Statement of Changes
in Immigration Rules

On 10 September 2021, the Home Office published a new Statement of Changes in Immigration Rules document, outlining upcoming amendments to the rules regulating people’s entry and stay in the UK.

The 183-page document sets out changes that are set to be introduced in a number of areas, most of which will come into effect on 6 October 2021.

Among the amendments are new rules for proving identity and nationality at the UK border, adjustments to the eligibility criteria of certain visa categories and the addition of some COVID-19 concessions into the Rules. Below, we highlight the main changes which employers and visa applicants should take note of.

COVID-19 concessions

Since the pandemic outbreak, the Home Office has introduced a range of concessions for migrants who have been impacted by COVID-19. The Statement of Changes confirms that some of these concessions will now be included in the Immigration Rules rather than remaining as guidance.

The concessions relate to:

  • Settlement rules for Tier 1 (Entrepreneur) visa holders whose businesses have been negatively impacted by the pandemic.
  • Changes to Appendix EU concerning COVID-19 related absences from the UK for people with EU pre-settled status.
  • Settlement rules for those on Skilled Worker and Tier 2 Sportsperson routes who began working before their visa was granted.

More information on the concessions can be viewed in the full Statement of Changes, available here.

Entry rules for EEA citizens from 1 October

From 1 October 2021, EU, EEA and Swiss citizens will no longer be able to use their national identity cards as a valid travel document, and instead those seeking to enter the UK will need to show a passport to demonstrate nationality and identity at the UK border.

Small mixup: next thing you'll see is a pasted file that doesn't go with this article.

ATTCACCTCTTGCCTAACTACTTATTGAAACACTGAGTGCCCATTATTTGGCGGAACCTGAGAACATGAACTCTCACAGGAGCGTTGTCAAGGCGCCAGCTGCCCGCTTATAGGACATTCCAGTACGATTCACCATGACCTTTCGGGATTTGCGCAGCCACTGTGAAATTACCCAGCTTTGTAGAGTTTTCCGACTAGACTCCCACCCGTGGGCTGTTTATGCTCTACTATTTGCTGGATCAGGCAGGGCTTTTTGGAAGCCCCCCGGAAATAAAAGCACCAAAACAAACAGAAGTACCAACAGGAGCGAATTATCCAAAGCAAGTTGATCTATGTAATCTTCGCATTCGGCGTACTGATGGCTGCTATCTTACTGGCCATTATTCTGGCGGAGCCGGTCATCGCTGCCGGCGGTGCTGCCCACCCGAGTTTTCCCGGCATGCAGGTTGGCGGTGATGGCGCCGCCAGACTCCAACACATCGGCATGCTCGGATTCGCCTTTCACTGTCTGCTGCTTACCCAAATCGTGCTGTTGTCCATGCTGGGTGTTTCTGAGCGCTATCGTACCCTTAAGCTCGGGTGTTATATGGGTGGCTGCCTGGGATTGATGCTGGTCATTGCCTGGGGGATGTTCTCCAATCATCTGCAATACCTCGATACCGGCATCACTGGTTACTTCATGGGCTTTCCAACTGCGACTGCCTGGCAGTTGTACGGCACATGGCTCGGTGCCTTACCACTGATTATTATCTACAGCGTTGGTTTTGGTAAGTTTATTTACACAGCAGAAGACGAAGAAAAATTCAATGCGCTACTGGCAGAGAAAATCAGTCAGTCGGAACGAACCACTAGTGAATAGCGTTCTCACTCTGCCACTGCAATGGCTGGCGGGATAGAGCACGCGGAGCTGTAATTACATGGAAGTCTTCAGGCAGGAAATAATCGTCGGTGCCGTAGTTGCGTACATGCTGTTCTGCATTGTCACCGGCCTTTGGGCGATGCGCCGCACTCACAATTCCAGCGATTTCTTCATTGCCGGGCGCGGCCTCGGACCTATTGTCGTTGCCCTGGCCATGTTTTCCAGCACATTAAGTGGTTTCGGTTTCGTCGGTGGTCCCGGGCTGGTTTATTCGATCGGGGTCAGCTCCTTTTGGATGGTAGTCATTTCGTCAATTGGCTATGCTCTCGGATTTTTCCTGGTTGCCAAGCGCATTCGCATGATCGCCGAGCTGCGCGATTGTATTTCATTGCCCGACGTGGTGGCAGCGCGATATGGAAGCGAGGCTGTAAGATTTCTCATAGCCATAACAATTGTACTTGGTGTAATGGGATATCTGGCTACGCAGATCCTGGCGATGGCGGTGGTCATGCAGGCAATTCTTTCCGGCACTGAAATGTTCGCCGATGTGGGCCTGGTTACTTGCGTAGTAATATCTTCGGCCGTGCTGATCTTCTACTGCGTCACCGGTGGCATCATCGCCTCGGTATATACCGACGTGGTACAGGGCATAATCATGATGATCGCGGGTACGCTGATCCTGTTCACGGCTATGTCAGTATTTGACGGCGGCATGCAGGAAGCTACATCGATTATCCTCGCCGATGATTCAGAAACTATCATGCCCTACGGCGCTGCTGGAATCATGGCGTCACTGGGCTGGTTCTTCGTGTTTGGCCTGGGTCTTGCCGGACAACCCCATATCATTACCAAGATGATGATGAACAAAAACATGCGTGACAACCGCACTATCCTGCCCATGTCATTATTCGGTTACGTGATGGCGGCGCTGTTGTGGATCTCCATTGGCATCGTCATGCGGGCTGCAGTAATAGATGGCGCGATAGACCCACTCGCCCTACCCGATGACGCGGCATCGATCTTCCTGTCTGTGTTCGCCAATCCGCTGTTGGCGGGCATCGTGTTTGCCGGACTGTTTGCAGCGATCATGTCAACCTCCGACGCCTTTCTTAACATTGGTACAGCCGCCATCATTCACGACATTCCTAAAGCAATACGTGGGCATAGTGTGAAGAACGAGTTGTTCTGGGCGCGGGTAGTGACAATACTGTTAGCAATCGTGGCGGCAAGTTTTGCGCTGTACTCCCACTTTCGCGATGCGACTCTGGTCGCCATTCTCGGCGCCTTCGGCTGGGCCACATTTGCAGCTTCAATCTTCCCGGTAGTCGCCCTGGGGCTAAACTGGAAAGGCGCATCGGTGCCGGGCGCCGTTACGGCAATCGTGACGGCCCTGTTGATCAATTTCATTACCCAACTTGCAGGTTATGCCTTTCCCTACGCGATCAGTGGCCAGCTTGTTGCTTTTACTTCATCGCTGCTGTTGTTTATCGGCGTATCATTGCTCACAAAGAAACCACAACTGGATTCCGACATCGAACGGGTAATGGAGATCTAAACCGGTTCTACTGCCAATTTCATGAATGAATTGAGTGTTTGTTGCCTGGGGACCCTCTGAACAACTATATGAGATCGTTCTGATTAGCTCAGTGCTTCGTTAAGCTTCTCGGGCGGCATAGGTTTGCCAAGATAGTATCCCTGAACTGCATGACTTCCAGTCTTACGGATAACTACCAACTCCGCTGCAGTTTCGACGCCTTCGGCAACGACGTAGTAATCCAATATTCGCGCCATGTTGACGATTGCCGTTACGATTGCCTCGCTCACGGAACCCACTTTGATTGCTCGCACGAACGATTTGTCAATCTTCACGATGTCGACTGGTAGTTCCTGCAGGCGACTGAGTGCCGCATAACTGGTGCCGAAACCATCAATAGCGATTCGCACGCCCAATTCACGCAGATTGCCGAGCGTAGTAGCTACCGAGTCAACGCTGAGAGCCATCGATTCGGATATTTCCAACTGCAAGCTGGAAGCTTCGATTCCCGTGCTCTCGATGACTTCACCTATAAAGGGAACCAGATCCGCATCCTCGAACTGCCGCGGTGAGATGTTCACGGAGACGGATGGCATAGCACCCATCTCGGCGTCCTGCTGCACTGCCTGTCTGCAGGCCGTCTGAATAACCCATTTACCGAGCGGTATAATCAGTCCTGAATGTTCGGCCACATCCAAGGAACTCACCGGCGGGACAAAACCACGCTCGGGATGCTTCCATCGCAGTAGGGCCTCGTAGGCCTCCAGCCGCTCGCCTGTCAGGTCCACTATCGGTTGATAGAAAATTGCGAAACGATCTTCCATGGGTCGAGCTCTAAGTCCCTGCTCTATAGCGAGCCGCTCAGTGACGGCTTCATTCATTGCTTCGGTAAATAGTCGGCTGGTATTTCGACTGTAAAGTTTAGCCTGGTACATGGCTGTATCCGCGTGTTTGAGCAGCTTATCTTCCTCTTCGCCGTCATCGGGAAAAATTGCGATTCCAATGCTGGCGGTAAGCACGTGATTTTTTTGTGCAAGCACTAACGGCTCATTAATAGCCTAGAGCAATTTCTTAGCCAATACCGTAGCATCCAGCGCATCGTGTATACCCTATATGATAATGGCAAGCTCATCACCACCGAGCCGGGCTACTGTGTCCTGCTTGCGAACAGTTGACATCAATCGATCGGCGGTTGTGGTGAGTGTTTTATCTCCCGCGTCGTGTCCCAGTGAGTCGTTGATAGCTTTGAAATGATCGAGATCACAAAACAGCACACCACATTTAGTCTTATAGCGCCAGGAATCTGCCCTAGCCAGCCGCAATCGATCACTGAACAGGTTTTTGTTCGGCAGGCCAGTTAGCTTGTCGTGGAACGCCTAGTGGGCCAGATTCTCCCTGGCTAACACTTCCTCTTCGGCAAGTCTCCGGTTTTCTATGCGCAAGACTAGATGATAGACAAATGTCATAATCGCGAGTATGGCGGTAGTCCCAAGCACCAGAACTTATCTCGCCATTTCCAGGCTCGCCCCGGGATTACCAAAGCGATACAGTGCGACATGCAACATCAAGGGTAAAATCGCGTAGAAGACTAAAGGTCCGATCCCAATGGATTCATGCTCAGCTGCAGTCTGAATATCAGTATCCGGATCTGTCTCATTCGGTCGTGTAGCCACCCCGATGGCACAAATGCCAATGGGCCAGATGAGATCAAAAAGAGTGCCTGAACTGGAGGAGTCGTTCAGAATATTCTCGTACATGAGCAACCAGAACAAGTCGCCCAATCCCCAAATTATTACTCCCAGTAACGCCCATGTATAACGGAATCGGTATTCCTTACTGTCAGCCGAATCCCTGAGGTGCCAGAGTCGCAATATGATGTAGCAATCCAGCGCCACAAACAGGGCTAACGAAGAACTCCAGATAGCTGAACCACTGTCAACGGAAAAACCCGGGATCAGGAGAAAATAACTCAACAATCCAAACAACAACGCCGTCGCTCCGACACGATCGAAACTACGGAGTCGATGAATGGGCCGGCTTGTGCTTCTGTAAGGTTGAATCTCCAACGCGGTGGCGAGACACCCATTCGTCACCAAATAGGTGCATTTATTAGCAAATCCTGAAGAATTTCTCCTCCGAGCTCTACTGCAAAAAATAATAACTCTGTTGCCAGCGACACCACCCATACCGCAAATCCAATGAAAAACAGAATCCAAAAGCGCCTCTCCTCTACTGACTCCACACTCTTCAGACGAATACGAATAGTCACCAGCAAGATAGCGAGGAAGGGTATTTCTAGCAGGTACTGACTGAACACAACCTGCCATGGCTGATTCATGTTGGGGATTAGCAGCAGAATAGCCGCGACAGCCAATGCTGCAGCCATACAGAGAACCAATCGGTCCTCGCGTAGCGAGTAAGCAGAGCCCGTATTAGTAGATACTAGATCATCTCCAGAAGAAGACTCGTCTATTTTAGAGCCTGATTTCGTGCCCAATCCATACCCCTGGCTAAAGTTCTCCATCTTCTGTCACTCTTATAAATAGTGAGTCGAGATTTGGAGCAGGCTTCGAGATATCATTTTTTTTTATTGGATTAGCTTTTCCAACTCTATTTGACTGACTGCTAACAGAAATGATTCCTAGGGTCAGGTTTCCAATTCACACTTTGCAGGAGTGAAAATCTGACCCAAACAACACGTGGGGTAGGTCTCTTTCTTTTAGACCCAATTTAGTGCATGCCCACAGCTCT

However, EEA citizens who were resident in the UK by 31 December 2020 can continue to use their EEA national identity card to enter the UK until at least the end of 2025.

Launch of the new International Sportsperson route

Currently, there are two visa categories which cater to professional sportspeople: The T2 Sportsperson and the T5 Creative or Sporting Worker. From 10 October 2021, the new International Sportsperson route will replace both of these routes for professional sporting workers with simplified, dedicated visa arrangements.

The new route will continue to offer a dedicated option for anyone wishing to come to the UK for 12 months or less, but bringing together the T2 and T5 offers into one category will make it simpler and more straightforward for professional sportspeople and their sponsors to access.

Like the previous routes, applicants will need to secure an endorsement from a Sports Governing Body and will require a Certificate of Sponsorship from a club. In line with other immigration routes, the International Sportsperson route will be points-based and applicants will need to demonstrate English language ability if they wish to stay for longer than 12 months.

Furthermore, the Tier 5 Temporary Worker routes are being rebranded with the launch of new application forms, and all references to the old T5 system will be removed. The separation of the old T5 Creative and Sporting Worker route will deliver a new Temporary Work – Creative Worker visa, which recognizes the unique requirements of the sector.

The Global Talent route

The Statement outlines several upcoming changes being applied to the Global Talent route, the UK’s immigration category for ‘talented and promising’ individuals in the fields of science, digital technology and arts and culture wishing to work in the UK.